Once my partner and I finished social we had a break for an hour or two before the championship and scholarship rounds started. These are the bigger awards to vie for that may mean winning a medal, trophy, or even money.  Championship and scholarship rounds have 3 and 4 dances from the same genre bundled together. For instance, in the social dance championship you dance salsa, bachata, and hustle.  After all those rounds finished there was an awards ceremony for social dances. Social dances are a little unique but generally at competitions you are grouped into both an age category (by decade – in your 20s, 30s, 40s, etc.) and a skill level (newcomer, bronze, silver, gold, open). I was over the moon to win 1st place in all of the championship and scholarship events I entered for social.

Awards wrapped up around 2pm, and I went back to the room to take a nap before cheering on my friends in the rhythm events. Dancing wrapped up around 7:30pm and then we had about an hour to get ready for a fancy gala that evening. At this gala I sat with others from my studio and enjoyed a 4 course meal and  special performances from pro dancers.  After dinner and the show it turned into one big party with everyone dancing late into the night. That’s the crazy thing about us ballroom dancers, we’ll compete for hours during the day, have sore feet and legs, but somehow get a second wind and want to dance more at night for fun! While some people were still dancing the night away, I slipped away around 11:30pm to finally take off my fake eyelashes and shower off the hairspray, before finally falling asleep around 1am.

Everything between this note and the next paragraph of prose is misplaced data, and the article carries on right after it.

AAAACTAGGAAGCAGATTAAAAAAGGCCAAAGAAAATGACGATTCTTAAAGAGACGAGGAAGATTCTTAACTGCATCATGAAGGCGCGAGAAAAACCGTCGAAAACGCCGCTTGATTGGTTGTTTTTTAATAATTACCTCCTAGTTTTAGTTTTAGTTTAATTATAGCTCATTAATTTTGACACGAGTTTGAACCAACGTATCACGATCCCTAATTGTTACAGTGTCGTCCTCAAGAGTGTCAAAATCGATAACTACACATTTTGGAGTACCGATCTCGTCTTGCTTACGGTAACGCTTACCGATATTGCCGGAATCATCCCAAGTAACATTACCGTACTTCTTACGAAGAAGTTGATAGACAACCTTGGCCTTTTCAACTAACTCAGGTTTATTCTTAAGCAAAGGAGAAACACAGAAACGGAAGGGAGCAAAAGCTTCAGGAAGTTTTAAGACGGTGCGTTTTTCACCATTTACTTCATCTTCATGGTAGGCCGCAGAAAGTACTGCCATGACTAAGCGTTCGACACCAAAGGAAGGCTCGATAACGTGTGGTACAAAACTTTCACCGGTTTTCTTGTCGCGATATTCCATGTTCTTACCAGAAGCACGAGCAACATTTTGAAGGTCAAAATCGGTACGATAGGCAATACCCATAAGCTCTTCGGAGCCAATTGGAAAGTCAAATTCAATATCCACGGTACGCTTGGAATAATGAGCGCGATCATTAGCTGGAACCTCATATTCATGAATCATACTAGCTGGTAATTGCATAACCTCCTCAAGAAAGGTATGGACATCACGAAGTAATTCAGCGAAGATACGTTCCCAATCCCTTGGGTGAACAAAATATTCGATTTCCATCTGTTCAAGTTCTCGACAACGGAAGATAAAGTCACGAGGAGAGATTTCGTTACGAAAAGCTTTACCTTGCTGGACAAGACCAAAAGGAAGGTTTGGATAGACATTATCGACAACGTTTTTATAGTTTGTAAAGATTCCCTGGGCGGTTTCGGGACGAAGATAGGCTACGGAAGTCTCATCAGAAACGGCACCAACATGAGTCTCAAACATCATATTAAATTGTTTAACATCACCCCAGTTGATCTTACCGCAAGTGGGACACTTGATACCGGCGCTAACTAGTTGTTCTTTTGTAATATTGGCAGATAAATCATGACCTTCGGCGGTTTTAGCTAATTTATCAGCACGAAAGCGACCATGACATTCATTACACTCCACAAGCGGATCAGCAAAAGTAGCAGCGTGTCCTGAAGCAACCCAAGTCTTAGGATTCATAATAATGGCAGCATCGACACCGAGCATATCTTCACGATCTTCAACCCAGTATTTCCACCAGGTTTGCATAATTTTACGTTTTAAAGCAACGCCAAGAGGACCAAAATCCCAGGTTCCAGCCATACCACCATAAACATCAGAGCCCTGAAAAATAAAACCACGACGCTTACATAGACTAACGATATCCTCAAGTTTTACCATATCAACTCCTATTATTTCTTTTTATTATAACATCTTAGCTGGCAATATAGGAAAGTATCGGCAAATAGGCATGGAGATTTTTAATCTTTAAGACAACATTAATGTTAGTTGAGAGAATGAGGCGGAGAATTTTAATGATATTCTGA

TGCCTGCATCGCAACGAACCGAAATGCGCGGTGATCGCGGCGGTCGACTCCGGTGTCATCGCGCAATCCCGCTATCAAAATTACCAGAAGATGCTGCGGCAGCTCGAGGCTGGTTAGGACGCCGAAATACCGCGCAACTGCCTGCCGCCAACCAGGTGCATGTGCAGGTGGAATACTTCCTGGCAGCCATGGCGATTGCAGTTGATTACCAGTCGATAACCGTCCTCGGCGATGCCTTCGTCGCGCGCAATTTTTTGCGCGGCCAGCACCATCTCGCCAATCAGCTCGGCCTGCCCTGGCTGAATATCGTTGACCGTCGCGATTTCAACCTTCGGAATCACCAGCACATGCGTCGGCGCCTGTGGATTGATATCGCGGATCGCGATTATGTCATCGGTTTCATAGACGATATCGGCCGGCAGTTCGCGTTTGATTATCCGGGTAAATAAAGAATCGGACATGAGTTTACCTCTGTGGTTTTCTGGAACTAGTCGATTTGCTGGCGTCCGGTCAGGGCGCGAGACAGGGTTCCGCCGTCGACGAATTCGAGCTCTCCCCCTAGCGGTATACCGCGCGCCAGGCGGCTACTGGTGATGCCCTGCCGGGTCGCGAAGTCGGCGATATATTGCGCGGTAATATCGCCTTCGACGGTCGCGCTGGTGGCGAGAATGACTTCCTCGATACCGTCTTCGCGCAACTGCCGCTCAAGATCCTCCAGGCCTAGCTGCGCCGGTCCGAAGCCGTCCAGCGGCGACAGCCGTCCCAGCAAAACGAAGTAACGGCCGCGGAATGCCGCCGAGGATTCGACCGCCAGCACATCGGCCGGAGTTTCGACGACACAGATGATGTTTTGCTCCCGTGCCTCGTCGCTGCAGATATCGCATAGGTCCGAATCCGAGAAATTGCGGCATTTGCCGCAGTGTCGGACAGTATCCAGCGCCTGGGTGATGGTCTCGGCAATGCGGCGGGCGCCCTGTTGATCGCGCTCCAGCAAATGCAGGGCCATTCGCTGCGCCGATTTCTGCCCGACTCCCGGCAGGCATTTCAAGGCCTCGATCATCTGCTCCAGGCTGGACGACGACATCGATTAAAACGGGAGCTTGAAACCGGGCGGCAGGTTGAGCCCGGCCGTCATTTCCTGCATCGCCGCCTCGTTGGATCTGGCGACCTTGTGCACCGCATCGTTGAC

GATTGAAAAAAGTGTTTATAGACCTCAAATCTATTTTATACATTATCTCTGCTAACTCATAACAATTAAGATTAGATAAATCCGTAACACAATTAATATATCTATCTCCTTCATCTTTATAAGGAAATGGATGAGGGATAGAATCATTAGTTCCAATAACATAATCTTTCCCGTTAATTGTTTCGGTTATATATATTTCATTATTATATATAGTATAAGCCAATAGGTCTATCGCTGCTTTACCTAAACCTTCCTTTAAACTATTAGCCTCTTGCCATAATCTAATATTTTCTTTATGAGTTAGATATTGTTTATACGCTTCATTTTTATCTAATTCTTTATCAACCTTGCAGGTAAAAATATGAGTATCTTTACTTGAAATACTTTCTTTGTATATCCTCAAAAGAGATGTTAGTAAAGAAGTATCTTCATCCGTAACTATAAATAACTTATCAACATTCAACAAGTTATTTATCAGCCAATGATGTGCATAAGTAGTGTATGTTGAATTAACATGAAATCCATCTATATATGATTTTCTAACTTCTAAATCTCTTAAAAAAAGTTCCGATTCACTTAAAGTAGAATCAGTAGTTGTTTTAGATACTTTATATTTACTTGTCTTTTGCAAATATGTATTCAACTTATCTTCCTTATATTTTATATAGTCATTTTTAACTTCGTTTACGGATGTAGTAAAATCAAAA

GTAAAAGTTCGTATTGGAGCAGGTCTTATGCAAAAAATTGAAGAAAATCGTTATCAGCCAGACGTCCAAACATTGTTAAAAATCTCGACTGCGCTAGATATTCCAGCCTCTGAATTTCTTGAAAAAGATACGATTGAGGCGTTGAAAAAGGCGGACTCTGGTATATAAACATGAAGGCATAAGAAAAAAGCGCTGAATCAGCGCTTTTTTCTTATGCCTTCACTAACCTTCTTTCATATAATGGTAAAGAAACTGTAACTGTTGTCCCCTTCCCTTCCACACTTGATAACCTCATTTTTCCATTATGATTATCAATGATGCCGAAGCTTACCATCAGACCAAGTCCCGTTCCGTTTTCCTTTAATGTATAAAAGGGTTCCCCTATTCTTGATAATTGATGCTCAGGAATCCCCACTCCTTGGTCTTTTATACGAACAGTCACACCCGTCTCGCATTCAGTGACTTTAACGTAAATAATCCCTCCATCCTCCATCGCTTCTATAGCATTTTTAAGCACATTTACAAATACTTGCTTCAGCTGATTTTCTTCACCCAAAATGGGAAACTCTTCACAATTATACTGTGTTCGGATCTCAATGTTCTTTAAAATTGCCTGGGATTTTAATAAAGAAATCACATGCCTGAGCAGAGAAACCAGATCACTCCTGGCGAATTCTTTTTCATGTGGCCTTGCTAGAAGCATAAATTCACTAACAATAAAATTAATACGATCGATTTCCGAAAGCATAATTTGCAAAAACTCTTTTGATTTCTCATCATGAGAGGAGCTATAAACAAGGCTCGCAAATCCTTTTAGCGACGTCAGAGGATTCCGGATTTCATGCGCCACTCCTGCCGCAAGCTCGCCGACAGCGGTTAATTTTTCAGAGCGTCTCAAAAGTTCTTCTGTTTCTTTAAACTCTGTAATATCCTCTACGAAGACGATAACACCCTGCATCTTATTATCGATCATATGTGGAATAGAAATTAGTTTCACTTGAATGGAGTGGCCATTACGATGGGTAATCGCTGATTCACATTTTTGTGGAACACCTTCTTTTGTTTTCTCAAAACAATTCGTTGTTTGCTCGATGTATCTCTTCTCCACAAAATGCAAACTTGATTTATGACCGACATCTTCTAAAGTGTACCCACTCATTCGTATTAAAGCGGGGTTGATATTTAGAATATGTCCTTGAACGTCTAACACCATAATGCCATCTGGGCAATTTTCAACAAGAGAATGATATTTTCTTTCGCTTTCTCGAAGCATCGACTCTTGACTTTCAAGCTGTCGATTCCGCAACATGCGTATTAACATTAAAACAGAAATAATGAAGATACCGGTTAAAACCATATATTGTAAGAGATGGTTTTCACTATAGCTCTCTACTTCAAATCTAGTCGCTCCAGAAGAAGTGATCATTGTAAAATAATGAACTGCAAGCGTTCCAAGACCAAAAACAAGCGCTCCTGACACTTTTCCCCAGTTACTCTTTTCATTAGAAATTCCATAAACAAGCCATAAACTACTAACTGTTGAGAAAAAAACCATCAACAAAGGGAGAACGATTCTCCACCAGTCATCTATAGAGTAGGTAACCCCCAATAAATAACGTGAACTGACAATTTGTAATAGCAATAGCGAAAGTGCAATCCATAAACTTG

Sunday: My smooth partner and I wanted to practice our routines on the competition floor, so I dutifully rolled out of bed at 8am to get ready to practice. Our home studio is much smaller than a competition floor, so it was beneficial to have this time to adjust our directions and decide how to use all the space effectively. We weren’t scheduled to start competing until 2:30pm, so I had a leisurely morning to eat breakfast, get ready and watch the earlier events. For social dancing I did my own hair and makeup to save money, but I did opt to have the professionals do it for me on smooth day. Ballroom updos are a work of art and hard to do on yourself. Image factors into your overall look on the floor, so it is important to wear a nice dress and put effort into your hair and makeup.

Unfortunately, during the first few heats on the floor, my updo started to fall out – guess I was whipping my head too fiercely in tango 😉 but I had to keep dancing like everything was fine. When I finally had a short break between dances a friend was waiting for me at the on-deck area to fix it for me (thank you!).

At competitions you have to think on your feet and be ready to adjust because you have no idea where everyone else’s routines will take them on the floor (again, you are dancing with a bunch of couples at once). You could turn out of a spin to realize you’ve been blocked in a corner by two other couples, or you start to do an elegant leg kick to have someone step in your way. But you have to look calm and composed regardless of what happens in those 90 seconds.

After Smooth awards (we did awesome, I was so pleased the hard work paid off!), I showered again to get my hair back to normal. They use so much hairspray that I used a whole bottle of hotel conditioner to break it down (that’s the trick – start with conditioner before attempting shampoo).  They had a professional photographer at the competition, so I went to their booth to look at my pictures and make an order. Then back in the ballroom to watch final heats and the awards ceremony. The final award ceremony of competition names top students, teachers, and studios. Unfortunately for those us of dancing on a budget, these awards are purely based on entries – you could dance 250 heats ($10,000+), not place first in anything, and ultimately take home the award for top student. Not cool in my book, but that’s life.

Then I ate a late dinner with my studio and fell into bed to get a few hours of sleep (literally) before hoping on an airplane back to reality.